Article 7 (sole paragraph) compels social networks and private messenger apps to create some technical measures of detecting fraud in account creation and in the use of accounts that fail to comply with this bill. Providers will be forced to convey those new mechanisms in their terms of use and other documents available to users. Read together with Article 5, I, (identified account, means that the application provider has fully identified the account owner with confirmation of data previously provided by the owner). These new provisions seem to match many companies’ existing practices but may be expanded and enforced in cases of non-compliance with this bill.

How will companies’ obligation to identify users impact human rights?

Compelling these companies to identify an online user should only be done in response to a request by a competent authority, not by default without legal process. Currently, Brazil’s Civil Rights Framework exempts subscriber data from the usual requirement for a judicial order for competent authorities. “Competent administrative authorities” can already directly demand these types of data in certain crimes. Police authorities have also already claimed the ability to directly access subscriber data, and at a recent hearing at the Chamber of Deputies, the representative of the Federal Prosecutors’ Office agreed that the information already collected by application providers is enough to identify users in investigations. Also according to the prosecutor, demanding the collection of ID numbers would be disproportionate, run afoul of data minimization concerns, and could bring issues regarding ID counterfeit as well as authenticity challenges.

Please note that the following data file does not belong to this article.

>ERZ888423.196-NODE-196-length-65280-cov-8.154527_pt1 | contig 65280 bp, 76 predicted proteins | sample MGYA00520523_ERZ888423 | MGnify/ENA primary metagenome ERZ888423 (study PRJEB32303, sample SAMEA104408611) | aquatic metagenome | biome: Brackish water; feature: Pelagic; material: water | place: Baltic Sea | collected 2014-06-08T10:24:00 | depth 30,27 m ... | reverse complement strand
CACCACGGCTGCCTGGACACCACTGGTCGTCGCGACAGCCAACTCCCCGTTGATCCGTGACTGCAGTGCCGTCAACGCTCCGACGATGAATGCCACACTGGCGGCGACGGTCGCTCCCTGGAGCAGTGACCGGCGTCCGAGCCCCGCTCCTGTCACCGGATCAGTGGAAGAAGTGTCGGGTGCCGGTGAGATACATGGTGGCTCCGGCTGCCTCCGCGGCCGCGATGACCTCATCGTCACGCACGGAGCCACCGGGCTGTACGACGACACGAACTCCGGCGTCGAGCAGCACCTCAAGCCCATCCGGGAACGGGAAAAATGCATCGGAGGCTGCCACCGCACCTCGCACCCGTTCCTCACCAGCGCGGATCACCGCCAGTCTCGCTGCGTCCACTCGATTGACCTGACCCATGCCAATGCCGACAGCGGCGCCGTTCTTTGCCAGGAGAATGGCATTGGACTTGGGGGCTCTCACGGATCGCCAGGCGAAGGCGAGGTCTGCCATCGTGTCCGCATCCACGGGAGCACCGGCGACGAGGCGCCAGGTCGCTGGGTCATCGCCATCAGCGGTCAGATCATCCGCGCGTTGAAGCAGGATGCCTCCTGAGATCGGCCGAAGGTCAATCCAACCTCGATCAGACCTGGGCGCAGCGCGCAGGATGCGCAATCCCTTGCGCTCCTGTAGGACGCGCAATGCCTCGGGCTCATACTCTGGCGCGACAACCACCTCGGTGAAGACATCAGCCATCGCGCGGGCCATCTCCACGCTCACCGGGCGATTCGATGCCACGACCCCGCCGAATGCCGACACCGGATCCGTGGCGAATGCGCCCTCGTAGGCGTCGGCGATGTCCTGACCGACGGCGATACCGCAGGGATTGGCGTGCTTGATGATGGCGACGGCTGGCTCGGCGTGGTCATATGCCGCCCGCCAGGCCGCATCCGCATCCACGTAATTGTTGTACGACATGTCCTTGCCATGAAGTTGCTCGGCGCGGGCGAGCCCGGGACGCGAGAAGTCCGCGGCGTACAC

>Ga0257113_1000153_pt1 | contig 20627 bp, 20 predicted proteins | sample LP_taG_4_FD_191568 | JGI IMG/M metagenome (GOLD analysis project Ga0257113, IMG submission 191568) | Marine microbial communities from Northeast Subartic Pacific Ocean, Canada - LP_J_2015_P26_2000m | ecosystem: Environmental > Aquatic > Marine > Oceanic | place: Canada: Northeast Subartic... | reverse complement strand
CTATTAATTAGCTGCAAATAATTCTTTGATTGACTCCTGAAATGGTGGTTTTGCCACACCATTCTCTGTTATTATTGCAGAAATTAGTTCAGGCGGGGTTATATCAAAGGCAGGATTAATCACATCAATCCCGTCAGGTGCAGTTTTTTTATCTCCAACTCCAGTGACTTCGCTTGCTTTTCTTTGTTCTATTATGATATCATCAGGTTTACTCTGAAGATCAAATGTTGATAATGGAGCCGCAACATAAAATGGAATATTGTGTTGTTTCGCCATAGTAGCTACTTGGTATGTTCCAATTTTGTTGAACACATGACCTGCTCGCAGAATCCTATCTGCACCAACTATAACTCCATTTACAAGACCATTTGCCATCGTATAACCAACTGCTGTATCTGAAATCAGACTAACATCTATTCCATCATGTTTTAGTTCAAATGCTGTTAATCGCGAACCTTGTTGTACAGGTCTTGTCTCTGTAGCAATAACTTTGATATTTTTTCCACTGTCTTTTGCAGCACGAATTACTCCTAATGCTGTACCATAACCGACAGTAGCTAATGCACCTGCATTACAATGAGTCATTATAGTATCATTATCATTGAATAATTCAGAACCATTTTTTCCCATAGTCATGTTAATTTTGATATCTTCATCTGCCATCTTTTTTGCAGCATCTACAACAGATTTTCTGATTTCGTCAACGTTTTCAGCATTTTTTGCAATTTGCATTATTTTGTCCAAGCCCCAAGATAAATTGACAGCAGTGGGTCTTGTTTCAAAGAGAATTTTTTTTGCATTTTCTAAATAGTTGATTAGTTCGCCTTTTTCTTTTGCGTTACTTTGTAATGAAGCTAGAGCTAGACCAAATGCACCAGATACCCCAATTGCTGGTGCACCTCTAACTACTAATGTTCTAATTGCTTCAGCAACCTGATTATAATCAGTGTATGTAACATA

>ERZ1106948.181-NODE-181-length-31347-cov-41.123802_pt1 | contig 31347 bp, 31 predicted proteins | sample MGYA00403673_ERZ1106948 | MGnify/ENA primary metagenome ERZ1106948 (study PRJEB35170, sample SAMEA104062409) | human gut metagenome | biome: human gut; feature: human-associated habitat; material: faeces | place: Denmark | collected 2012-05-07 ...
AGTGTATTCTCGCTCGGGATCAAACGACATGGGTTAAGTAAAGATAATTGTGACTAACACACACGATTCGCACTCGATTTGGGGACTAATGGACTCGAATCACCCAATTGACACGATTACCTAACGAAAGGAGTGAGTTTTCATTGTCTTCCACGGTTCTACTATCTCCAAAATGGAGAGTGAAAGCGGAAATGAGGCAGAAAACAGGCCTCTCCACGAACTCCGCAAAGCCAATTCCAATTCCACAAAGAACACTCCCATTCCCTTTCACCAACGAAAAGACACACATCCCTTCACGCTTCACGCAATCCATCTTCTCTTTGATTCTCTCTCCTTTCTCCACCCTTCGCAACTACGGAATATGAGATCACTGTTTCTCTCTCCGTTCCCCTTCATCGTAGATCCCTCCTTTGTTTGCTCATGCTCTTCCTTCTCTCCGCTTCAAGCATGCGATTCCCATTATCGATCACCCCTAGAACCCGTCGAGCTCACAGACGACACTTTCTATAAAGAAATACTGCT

Ultimately, forcing companies to demand identification of users will not solve the fake news problem; it will create a new series of problems, and will disproportionately impact users. 

Conclusion

There are policy responses and technical solutions that can improve the situation: for example, limiting the number of recipients of a  forwarded message, or labeling viral messages to indicate they did not originate from close contact. Silencing millions of other users, invading their privacy, or undermining their security are not viable solutions. While this bill has several serious flaws, we hope the Chamber of Deputies will take into account these particularly egregious ones, and recognize the danger, and ineffectiveness, of the traceability mandate.

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Author: Katitza Rodriguez